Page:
Waves are disturbances that transmit energy from one point to another. They usually are depicted as follows (see attached image of a sine wave). Light travels in the form of a wave, and so does sound. In fact, light and sound are different types of waves. Light is a transverse wave - it travels perpendicular to the vibration. Sound is a longitudinal wave - it travels in the direction of the vibration. The sine wave shown can roughly illustrate light as a wave.
These types of waves have repeating patterns. That is, they have periodicity. In the image, if I take the region from 0.0 to 1.0, I basically have captured all the information in the wave, as that particular portion simply repeats throughout. This is this wave's period. The beginning point and the end point of this period are 'identical'. That is, the next repeat in the pattern would simply have the end point of the first one as the first point in the next. Wavelength is simply the distance between these two identical points. It is technically defined as the distance between two crests or trough - or the highest and lowest point in waves - but for repeating waves like a sine wave shown it can be the distance between any equivalent point in the wave.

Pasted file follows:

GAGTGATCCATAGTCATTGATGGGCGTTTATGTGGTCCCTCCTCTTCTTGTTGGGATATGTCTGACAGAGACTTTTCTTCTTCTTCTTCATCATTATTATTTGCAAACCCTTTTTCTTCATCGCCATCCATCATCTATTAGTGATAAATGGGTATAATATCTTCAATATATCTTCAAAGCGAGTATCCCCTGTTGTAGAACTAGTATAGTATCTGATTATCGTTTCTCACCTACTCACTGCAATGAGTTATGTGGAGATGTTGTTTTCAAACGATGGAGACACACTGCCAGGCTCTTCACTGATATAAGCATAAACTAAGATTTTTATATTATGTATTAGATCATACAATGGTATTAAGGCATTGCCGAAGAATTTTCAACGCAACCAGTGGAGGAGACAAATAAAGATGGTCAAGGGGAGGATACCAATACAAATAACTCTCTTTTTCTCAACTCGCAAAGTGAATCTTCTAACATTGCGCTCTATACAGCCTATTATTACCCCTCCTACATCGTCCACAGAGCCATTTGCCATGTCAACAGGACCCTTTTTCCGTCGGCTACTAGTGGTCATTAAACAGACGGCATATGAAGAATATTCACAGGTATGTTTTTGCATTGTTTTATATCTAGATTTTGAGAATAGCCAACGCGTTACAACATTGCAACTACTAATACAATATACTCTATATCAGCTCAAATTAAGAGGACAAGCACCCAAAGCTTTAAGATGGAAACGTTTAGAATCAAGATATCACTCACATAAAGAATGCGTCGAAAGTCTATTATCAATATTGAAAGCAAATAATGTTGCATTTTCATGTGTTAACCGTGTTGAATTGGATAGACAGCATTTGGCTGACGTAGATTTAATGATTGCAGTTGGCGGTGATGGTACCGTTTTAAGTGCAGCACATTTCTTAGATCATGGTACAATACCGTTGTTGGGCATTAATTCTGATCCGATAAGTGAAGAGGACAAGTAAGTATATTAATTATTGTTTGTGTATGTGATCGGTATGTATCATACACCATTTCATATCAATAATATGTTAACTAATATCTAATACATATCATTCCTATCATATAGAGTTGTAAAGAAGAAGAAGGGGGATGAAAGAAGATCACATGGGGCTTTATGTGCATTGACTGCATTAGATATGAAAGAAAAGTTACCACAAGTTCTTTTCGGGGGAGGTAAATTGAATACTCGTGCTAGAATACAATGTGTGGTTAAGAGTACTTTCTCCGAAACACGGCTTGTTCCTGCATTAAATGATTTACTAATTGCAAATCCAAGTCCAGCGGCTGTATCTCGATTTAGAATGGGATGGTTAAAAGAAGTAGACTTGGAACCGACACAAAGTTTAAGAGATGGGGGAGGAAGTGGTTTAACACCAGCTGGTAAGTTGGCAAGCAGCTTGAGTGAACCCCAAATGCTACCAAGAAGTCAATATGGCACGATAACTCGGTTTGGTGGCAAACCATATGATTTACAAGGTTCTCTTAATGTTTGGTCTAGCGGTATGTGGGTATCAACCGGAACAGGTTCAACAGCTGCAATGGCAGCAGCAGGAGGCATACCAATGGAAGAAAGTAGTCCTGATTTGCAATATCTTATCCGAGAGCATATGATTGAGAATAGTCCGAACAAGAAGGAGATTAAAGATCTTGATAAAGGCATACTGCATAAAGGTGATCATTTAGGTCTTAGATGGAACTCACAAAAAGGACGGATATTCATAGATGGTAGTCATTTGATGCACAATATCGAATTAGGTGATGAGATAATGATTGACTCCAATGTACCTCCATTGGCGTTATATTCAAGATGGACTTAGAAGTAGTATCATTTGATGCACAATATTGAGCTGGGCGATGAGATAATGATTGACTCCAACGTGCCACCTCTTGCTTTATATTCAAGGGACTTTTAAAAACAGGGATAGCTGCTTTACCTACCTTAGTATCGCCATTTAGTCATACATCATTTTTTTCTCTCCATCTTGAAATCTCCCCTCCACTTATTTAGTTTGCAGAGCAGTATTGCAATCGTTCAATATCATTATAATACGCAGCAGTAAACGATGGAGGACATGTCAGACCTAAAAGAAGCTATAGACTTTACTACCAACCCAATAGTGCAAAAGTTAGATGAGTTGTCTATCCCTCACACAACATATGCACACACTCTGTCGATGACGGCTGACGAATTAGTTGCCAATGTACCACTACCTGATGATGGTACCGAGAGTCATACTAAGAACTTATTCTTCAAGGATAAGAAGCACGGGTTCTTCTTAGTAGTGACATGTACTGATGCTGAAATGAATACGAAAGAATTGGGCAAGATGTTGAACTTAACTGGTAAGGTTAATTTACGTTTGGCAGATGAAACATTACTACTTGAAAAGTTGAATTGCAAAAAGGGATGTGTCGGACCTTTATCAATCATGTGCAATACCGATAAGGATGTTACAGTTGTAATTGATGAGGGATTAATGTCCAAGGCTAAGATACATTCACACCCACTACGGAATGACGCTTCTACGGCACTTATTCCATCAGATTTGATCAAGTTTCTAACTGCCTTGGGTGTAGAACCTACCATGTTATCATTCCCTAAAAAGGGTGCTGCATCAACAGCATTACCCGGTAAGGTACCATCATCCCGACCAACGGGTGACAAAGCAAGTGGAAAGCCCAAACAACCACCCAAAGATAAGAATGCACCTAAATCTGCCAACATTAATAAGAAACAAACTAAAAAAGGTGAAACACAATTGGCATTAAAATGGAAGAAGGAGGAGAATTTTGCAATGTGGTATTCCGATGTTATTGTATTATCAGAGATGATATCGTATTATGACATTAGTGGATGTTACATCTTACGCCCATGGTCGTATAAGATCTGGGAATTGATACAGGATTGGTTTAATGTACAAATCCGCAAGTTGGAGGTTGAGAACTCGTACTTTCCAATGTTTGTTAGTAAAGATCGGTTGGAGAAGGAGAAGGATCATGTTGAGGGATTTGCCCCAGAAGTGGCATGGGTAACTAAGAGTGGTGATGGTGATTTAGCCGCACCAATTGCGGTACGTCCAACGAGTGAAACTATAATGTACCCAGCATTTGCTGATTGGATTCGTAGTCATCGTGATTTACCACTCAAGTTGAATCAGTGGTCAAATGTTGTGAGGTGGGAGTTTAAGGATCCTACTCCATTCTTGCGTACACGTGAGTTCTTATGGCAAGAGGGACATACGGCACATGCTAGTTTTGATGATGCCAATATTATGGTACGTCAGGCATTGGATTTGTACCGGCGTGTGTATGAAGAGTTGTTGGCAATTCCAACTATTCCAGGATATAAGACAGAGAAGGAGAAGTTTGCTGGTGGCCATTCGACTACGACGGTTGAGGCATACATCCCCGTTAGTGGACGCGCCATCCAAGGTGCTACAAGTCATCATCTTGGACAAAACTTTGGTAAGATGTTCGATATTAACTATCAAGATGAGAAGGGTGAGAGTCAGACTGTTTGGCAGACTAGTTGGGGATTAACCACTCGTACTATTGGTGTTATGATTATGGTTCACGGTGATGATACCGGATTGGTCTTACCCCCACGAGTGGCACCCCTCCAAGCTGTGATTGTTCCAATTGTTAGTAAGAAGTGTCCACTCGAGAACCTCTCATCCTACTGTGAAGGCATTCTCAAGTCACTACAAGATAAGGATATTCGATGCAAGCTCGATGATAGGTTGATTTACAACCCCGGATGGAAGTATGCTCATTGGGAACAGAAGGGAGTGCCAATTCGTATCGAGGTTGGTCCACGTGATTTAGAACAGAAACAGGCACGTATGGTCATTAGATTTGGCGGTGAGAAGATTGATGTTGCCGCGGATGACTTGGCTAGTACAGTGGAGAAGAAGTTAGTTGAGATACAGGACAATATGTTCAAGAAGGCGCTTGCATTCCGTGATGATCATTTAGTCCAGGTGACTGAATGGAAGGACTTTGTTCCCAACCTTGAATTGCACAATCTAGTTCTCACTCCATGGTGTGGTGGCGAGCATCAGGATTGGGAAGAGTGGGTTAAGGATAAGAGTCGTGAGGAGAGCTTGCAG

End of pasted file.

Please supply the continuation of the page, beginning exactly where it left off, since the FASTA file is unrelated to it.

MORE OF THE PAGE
A wave with a wavelength of 0.3m means that the distance between crests (or any equivalent point) is 0.3 meter. For comparison, the visible light has a wavelength in the range of 390nm to 700nm (red to violet). Meanwhile, sound waves are from 17 millimeter to 17 meters.